Komnata Quest – Limitless [Review]

Limitless placed one big limitation on us.

Location: Brooklyn, New York

Date played: June 19, 2017

Team size: 2

Duration: 45 minutes

Price: $50 per ticket on evenings and weekends, $40 per ticket on weekdays

Story & setting

We explored a long-shuttered lab that had spent decades researching the limitations of the human brain. Now, locked in separate compartments of this abandoned research space, we had to work together to uncover its secrets.

In-game: A completely black image with nothing visible.
Actual game photo.

Limitless was a game for 2 players set in complete darkness. With the exception of the cameras, there was nothing to see. We had to explore the set and solve the puzzles using our other senses.

Puzzles

Limitless was built around darkness and separation. Every puzzle involved observing our respective environments, communicating, and collaboratively reasoning through our options.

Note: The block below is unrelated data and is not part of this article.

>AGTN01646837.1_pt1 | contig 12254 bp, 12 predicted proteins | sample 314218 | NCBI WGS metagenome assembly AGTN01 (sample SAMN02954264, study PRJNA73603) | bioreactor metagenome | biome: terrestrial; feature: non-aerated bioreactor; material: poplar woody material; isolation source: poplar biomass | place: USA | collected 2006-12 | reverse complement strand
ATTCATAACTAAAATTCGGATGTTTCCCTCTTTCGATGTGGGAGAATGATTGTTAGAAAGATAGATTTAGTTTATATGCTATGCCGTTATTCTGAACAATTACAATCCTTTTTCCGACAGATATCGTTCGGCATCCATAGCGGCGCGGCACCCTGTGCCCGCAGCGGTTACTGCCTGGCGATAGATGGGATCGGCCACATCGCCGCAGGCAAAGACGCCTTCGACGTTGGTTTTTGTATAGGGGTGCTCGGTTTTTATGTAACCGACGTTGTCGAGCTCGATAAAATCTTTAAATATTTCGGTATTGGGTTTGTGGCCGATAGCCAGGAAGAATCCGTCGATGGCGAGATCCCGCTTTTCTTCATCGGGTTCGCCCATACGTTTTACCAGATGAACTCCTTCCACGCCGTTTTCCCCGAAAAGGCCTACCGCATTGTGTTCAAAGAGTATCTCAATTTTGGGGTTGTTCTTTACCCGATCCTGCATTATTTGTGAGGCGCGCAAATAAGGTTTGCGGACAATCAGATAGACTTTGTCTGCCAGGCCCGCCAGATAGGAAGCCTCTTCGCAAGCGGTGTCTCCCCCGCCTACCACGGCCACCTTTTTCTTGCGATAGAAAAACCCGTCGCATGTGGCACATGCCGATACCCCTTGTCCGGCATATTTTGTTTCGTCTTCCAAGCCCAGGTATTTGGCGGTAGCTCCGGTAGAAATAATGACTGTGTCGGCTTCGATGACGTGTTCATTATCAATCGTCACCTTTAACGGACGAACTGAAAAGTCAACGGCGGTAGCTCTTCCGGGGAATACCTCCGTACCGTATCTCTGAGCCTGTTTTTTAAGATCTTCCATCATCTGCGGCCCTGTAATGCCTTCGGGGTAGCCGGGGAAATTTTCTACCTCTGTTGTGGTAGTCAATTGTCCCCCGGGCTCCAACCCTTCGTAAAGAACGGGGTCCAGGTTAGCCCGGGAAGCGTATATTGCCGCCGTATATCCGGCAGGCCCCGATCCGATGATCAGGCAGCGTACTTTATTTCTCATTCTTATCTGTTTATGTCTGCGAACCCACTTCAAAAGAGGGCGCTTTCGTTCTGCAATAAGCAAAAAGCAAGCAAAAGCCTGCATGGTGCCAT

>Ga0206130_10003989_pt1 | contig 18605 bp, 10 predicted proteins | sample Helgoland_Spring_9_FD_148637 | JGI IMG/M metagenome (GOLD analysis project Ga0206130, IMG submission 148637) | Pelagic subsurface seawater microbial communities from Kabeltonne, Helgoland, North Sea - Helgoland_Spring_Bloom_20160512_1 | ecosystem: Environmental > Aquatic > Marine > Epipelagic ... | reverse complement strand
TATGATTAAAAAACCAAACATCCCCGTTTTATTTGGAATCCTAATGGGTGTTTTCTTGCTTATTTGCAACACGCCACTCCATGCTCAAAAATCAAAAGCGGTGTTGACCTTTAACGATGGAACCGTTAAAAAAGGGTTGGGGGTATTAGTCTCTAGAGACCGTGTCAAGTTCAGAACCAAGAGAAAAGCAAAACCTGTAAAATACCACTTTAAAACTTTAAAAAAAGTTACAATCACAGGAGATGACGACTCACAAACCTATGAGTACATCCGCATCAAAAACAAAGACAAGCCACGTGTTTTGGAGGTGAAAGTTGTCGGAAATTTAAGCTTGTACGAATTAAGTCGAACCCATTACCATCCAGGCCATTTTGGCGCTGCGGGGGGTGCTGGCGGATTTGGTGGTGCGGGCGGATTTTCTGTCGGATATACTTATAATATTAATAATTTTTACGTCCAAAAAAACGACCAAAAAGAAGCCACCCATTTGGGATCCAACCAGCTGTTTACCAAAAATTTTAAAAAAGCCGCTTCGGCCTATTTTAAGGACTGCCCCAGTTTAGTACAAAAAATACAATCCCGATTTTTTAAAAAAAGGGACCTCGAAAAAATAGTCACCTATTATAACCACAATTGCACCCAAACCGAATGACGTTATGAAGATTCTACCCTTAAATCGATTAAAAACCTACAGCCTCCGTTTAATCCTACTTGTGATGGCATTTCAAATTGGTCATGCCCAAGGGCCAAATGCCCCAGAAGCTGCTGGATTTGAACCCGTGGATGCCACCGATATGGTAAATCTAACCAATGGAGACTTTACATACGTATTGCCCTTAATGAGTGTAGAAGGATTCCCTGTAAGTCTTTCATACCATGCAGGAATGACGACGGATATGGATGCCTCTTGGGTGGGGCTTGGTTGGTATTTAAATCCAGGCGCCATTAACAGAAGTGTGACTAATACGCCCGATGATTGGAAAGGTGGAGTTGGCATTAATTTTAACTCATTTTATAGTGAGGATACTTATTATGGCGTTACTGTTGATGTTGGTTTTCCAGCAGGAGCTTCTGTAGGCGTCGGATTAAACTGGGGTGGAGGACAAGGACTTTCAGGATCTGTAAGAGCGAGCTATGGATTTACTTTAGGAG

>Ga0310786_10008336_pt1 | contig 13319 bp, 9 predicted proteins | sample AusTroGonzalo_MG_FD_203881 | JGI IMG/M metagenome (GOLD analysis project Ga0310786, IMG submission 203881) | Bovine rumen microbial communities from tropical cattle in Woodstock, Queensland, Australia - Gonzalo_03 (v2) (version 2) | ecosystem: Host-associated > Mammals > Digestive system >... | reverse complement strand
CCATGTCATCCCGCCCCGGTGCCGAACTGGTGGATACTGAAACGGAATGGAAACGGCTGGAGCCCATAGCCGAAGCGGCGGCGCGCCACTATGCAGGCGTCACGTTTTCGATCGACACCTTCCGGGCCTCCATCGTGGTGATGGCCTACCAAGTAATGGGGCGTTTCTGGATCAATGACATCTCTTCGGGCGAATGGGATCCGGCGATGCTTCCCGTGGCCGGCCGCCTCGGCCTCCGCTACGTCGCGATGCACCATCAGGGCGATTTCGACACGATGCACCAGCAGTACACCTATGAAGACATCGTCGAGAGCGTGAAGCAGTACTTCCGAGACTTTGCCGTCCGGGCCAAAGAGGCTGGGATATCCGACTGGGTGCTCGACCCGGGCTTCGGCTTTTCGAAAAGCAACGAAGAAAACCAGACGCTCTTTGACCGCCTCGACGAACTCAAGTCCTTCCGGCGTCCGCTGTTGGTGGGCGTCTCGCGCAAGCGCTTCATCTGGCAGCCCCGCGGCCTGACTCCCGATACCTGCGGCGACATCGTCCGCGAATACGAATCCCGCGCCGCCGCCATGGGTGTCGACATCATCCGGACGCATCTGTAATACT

Standouts

Komnata Quest used the darkness of Limitless to mess with our senses. In absence of sight, some simple interactions became perception-bending puzzles.

Similarly, the cooperative element was persistent and generally put to good use.

Shortcomings

There was some finicky tech.

We got stuck due to a missed observation and it was very difficult for the gamemaster to hint us back on track.

The story was a little hard to follow. Post-game, I only kind of understand it.

Should I play Komnata Quest’s Limitless?

Limitless was a lot like Komnata Quest’s Boxed Up, but more fun and less extreme. Both are games of courage, darkness, and collaboration between a pair of teammates.

I do not recommend that newbies play Limitless, as it would likely prove frustrating and incomprehensible to blindly sense through an escape room without really understanding the nature of these types of games.

For experienced players, I encourage you to give Limitless a try if you: